adjective as in dirty, bad, low
Only time will tell whether the latest in the long and sordid history of youth abuse scandals will lead Texas to make real changes, redirecting resources away from prisons and into community-based rehabilitation and prevention programs.
A Democratic Attorney General a few years earlier resigned in a sordid sex scandal.
Jane was far from alone in what prosecutors describe as a sordid web of abuse and misconduct.
Alan Taylor, the distinguished University of Virginia historian, has spent his career upending the conventional story in favor of the more sordid and useful truth.
That some of his cartoons from the 1950s are unacceptable to modern audiences, however, is perhaps less surprising than his sordid personal life.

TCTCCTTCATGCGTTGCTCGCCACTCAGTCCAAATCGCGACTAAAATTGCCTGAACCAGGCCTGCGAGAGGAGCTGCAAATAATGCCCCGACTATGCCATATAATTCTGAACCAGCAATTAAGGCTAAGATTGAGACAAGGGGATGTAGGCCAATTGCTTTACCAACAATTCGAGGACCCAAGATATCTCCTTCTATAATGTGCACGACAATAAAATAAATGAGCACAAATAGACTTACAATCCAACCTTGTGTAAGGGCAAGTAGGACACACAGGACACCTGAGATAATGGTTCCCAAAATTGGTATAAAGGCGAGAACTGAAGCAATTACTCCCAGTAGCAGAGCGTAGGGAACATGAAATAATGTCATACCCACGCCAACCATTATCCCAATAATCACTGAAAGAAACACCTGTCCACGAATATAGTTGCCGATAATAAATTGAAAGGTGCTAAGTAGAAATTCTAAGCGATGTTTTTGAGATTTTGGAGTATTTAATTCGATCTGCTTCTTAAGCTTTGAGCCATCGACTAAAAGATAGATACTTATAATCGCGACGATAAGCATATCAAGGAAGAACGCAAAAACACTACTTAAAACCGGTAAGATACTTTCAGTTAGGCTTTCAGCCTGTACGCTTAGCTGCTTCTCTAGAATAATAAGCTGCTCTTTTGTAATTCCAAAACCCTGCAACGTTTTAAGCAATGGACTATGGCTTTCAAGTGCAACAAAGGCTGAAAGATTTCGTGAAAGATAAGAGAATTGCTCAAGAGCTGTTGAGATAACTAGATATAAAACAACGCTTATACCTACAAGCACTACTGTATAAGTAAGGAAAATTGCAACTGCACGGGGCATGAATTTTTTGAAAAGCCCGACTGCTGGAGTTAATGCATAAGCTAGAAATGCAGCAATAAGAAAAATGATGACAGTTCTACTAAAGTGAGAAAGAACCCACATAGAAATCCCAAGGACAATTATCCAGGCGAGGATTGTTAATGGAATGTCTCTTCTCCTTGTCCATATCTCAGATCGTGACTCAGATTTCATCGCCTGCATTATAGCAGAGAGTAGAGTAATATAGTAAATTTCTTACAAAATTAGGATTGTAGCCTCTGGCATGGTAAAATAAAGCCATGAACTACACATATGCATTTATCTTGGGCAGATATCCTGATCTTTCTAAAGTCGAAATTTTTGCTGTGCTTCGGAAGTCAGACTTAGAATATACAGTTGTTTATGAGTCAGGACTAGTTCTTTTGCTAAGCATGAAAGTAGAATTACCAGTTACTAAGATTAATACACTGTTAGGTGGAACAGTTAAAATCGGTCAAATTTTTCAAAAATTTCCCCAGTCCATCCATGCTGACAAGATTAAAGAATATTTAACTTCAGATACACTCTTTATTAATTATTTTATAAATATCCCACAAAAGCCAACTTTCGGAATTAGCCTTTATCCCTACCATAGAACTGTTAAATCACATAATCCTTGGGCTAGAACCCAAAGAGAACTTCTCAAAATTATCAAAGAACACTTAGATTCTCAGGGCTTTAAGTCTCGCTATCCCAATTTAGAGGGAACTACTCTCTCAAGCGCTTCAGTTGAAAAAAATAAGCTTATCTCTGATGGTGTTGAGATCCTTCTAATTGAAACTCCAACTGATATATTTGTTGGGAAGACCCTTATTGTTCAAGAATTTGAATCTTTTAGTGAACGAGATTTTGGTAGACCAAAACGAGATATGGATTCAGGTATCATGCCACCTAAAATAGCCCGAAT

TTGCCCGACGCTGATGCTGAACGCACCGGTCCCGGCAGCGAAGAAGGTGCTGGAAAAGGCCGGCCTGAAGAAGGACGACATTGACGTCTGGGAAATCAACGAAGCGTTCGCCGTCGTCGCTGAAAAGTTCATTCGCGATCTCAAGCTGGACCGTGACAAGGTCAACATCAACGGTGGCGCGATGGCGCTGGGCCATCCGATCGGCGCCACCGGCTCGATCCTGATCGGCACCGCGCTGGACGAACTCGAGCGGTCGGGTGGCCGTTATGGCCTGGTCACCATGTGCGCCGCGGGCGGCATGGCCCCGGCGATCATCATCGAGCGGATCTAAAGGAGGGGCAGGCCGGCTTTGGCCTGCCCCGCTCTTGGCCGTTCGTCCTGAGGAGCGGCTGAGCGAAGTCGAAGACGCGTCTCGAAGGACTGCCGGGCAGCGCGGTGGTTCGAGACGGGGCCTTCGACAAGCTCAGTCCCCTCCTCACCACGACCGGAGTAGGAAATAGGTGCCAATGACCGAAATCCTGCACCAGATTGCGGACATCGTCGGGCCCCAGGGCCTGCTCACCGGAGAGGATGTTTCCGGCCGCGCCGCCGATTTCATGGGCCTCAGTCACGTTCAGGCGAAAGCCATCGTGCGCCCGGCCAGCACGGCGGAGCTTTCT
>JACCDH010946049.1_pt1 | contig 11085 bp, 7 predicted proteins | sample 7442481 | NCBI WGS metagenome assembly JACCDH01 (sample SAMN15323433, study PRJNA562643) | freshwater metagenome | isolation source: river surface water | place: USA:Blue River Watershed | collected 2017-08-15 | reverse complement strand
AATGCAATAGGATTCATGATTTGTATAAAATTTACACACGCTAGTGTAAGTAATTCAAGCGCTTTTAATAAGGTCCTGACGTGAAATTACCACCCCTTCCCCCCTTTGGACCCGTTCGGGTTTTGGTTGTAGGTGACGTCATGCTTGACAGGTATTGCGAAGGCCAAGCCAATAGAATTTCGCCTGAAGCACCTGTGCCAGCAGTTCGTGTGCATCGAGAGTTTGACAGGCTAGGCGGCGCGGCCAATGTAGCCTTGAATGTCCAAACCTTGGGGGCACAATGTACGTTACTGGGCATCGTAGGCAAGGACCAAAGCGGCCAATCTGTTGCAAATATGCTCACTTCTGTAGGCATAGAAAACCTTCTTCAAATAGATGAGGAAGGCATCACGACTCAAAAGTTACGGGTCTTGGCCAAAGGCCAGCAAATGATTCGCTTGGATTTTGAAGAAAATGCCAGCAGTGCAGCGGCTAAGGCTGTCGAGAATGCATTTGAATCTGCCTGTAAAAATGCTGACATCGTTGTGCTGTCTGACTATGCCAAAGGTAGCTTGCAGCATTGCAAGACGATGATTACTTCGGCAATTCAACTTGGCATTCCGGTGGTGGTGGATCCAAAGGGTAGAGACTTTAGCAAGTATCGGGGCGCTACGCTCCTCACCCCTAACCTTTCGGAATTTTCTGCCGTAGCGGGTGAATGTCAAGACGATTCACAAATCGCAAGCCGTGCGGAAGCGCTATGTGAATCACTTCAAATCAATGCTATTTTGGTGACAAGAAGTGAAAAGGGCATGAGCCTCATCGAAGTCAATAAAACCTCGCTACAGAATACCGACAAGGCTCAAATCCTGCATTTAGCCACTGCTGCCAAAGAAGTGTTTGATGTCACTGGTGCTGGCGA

The U.K. tabloids, as is their wont, have branded her “shameless,” “sordid,” and “the scourge of society.”
Their relationship was messy and sordid and full of lies and jealousy and betrayal and backstabbing.
Other micro-countries have more sordid, even criminal, histories.
The sordid story of a female co-founder stripped of her title because she was harassed.
Are there larger lessons to be learned from this whole sordid tale?
When shall fond woman cease to give—when shall mean and sordid man be satisfied with something less than all she has to grant?
The expression fitted best the cruder, more sordid method of gaining possession of this woman.
By the light of the sordid knowledge that she had revealed to him he paid her back full tale.
With this political subjection one is reluctant to associate a more sordid kind of obligation.
It was amid such sordid troubles that Jess evolved the idea for her play.
On this page you'll find 91 synonyms, antonyms, and words related to sordid, such as: disreputable, nasty, shameful, sleazy, squalid, and vile.
From Roget's 21st Century Thesaurus, Third Edition Copyright © 2013 by the Philip Lief Group.